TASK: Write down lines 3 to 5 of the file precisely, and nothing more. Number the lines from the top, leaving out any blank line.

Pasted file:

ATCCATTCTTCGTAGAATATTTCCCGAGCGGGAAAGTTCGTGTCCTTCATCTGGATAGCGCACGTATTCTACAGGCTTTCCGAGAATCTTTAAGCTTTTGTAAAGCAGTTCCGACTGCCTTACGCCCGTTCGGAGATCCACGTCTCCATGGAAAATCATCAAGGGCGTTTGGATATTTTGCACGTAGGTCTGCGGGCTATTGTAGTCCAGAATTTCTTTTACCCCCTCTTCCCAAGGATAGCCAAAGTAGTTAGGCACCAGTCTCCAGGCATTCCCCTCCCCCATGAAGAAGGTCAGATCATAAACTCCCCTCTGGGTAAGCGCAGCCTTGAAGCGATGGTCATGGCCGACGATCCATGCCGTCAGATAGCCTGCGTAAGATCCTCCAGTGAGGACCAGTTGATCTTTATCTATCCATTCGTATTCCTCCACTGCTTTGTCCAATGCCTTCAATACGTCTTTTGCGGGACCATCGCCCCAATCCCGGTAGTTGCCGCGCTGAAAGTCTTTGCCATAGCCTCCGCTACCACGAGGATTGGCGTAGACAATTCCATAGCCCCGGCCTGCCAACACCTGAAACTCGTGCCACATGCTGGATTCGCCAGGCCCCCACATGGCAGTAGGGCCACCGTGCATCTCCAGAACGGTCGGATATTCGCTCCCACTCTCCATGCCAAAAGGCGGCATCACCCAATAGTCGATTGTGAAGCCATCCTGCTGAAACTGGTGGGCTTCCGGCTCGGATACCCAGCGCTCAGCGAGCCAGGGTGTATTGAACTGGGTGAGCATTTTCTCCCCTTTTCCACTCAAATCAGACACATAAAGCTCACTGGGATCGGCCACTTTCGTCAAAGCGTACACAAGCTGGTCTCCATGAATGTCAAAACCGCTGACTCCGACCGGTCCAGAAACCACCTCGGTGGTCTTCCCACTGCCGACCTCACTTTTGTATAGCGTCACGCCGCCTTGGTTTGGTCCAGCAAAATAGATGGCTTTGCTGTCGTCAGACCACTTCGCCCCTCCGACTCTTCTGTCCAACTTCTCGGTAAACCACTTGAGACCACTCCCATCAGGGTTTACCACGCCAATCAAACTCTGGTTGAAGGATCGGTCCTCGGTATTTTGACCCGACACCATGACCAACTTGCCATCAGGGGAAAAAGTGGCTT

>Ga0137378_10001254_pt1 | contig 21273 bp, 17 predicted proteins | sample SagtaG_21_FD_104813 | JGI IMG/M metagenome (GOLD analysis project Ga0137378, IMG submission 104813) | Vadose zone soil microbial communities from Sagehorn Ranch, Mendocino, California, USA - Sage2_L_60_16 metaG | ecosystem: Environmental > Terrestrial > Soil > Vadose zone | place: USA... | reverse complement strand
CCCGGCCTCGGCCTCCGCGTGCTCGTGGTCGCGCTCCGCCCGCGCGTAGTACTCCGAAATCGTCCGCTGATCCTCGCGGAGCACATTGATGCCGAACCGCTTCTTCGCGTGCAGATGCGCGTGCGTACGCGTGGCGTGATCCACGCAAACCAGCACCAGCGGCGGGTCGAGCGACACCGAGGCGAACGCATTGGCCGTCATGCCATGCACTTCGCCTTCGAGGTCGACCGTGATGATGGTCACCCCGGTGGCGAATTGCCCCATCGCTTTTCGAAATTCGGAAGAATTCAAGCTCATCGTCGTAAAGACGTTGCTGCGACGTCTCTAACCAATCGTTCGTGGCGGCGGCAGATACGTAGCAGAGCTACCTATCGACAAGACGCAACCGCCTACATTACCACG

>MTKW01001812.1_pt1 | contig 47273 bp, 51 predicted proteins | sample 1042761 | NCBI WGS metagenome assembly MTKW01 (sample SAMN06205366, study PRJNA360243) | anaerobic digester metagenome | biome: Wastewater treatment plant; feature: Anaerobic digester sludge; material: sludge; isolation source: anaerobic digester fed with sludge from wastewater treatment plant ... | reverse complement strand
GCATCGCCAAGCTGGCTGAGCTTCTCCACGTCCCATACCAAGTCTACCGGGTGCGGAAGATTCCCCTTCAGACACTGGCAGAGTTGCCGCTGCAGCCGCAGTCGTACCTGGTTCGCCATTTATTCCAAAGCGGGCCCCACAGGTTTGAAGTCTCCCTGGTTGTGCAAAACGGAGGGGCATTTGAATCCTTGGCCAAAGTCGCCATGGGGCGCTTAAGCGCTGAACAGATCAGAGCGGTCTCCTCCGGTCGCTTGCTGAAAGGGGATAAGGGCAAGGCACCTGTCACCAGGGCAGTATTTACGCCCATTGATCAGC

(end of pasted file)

CCCGGCCTCGGCCTCCGCGTGCTCGTGGTCGCGCTCCGCCCGCGCGTAGTACTCCGAAATCGTCCGCTGATCCTCGCGGAGCACATTGATGCCGAACCGCTTCTTCGCGTGCAGATGCGCGTGCGTACGCGTGGCGTGATCCACGCAAACCAGCACCAGCGGCGGGTCGAGCGACACCGAGGCGAACGCATTGGCCGTCATGCCATGCACTTCGCCTTCGAGGTCGACCGTGATGATGGTCACCCCGGTGGCGAATTGCCCCATCGCTTTTCGAAATTCGGAAGAATTCAAGCTCATCGTCGTAAAGACGTTGCTGCGACGTCTCTAACCAATCGTTCGTGGCGGCGGCAGATACGTAGCAGAGCTACCTATCGACAAGACGCAACCGCCTACATTACCACG

>MTKW01001812.1_pt1 | contig 47273 bp, 51 predicted proteins | sample 1042761 | NCBI WGS metagenome assembly MTKW01 (sample SAMN06205366, study PRJNA360243) | anaerobic digester metagenome | biome: Wastewater treatment plant; feature: Anaerobic digester sludge; material: sludge; isolation source: anaerobic digester fed with sludge from wastewater treatment plant ... | reverse complement strand
GCATCGCCAAGCTGGCTGAGCTTCTCCACGTCCCATACCAAGTCTACCGGGTGCGGAAGATTCCCCTTCAGACACTGGCAGAGTTGCCGCTGCAGCCGCAGTCGTACCTGGTTCGCCATTTATTCCAAAGCGGGCCCCACAGGTTTGAAGTCTCCCTGGTTGTGCAAAACGGAGGGGCATTTGAATCCTTGGCCAAAGTCGCCATGGGGCGCTTAAGCGCTGAACAGATCAGAGCGGTCTCCTCCGGTCGCTTGCTGAAAGGGGATAAGGGCAAGGCACCTGTCACCAGGGCAGTATTTACGCCCATTGATCAGC